While you do burn more calories when sweating, the amount of energy you expend during exercise is determined by your basal metabolic rate. Your BMR is a measure of how many calories are needed to keep your body functioning at rest. It includes everything from cellular growth and repair to digestion. If you have an increased BMR, it has little effect on whether or not exercise will increase weight loss because the extra energy required for exercise comes directly out of stored fat (not muscle).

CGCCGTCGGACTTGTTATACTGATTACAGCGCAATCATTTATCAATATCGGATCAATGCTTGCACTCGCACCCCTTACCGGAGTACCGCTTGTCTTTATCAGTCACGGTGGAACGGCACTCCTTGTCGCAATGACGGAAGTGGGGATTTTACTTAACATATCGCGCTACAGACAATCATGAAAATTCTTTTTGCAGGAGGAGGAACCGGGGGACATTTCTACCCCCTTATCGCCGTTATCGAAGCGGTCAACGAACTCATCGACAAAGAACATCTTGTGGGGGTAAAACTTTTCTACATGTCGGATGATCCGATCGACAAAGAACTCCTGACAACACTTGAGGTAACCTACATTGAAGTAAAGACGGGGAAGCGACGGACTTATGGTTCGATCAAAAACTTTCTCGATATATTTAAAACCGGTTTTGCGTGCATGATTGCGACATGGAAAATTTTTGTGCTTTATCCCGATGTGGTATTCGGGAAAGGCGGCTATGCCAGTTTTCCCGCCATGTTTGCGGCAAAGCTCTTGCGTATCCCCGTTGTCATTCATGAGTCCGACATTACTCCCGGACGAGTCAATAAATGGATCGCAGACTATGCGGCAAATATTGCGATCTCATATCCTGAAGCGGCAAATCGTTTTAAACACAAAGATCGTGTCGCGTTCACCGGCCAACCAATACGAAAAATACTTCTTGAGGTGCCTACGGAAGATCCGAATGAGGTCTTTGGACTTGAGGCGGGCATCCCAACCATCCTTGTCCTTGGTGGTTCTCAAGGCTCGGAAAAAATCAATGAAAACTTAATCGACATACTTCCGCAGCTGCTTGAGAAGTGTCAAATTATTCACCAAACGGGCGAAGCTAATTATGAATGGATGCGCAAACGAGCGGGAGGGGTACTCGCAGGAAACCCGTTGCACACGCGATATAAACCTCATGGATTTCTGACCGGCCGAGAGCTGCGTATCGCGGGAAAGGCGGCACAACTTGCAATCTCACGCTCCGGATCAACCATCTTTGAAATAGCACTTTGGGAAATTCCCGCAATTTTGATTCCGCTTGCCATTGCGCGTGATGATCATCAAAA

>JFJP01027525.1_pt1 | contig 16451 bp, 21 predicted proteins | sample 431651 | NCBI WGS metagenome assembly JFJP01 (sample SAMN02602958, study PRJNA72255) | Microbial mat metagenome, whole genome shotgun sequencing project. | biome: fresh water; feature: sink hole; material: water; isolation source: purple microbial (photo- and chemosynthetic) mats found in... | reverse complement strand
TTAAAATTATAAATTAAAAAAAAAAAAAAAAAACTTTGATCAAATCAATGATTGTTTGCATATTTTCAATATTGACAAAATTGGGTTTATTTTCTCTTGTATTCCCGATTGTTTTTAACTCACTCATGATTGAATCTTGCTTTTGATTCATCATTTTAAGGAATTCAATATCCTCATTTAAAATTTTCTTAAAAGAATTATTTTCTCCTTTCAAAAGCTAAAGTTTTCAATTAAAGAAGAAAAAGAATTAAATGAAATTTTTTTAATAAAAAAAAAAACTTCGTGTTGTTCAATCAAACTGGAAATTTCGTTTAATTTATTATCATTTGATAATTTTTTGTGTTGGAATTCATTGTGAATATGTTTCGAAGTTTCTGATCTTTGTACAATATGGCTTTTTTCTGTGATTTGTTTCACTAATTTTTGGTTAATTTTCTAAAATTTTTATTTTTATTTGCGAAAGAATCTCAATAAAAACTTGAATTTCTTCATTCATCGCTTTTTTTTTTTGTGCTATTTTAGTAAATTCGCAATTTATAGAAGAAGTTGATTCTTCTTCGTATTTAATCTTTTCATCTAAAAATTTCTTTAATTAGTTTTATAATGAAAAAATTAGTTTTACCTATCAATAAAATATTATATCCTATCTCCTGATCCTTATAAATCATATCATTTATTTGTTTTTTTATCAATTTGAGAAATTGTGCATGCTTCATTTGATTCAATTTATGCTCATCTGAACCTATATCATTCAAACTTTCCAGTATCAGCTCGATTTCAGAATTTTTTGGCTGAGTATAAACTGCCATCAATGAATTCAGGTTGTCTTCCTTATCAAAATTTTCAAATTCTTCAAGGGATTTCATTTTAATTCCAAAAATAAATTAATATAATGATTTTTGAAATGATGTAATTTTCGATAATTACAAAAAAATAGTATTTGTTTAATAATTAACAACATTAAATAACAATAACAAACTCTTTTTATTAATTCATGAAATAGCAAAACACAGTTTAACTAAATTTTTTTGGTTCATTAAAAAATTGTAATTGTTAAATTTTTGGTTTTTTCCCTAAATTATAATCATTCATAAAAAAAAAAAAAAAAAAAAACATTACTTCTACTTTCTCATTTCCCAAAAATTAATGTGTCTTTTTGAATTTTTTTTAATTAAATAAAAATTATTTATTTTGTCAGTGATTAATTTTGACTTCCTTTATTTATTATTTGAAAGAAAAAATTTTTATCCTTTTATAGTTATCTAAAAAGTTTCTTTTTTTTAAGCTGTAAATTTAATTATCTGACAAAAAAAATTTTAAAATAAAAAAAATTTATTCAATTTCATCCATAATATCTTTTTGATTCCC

Do I need to drink electrolyte drinks? Electrolyte drinks can help replace sodium lost through sweat during high-intensity activity; however, most people who sweat also consume enough salt in their diet that they don’t need additional supplementation. Although electrolytes can be important in preventing dehydration when exercising in hot weather—especially if there’s no water available to drink—drinking too much fluid can cause bloating and stomach cramps after strenuous activity; this suggests that drinking large amounts of fluids may actually interfere with fat burning rather than assisting it.